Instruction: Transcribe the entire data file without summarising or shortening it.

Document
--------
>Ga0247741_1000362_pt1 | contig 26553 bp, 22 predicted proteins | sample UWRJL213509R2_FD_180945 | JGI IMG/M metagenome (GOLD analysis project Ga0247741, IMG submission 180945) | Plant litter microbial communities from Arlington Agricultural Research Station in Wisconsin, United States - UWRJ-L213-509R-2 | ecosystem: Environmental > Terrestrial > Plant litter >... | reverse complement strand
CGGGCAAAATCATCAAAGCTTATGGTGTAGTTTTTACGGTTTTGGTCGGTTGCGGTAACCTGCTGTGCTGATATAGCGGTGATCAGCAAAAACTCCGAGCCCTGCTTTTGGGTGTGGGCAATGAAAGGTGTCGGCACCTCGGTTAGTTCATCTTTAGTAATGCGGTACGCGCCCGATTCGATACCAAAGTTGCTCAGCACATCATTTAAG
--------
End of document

>Ga0247741_1000362_pt1 | contig 26553 bp, 22 predicted proteins | sample UWRJL213509R2_FD_180945 | JGI IMG/M metagenome (GOLD analysis project Ga0247741, IMG submission 180945) | Plant litter microbial communities from Arlington Agricultural Research Station in Wisconsin, United States - UWRJ-L213-509R-2 | ecosystem: Environmental > Terrestrial > Plant litter >... | reverse complement strand
CGGGCAAAATCATCAAAGCTTATGGTGTAGTTTTTACGGTTTTGGTCGGTTGCGGTAACCTGCTGTGCTGATATAGCGGTGATCAGCAAAAACTCCGAGCCCTGCTTTTGGGTGTGGGCAATGAAAGGTGTCGGCACCTCGGTTAGTTCATCTTTAGTAATGCGGTACGCGCCCGATTCGATACCAAAGTTGCTCAGCACATCATTTAAG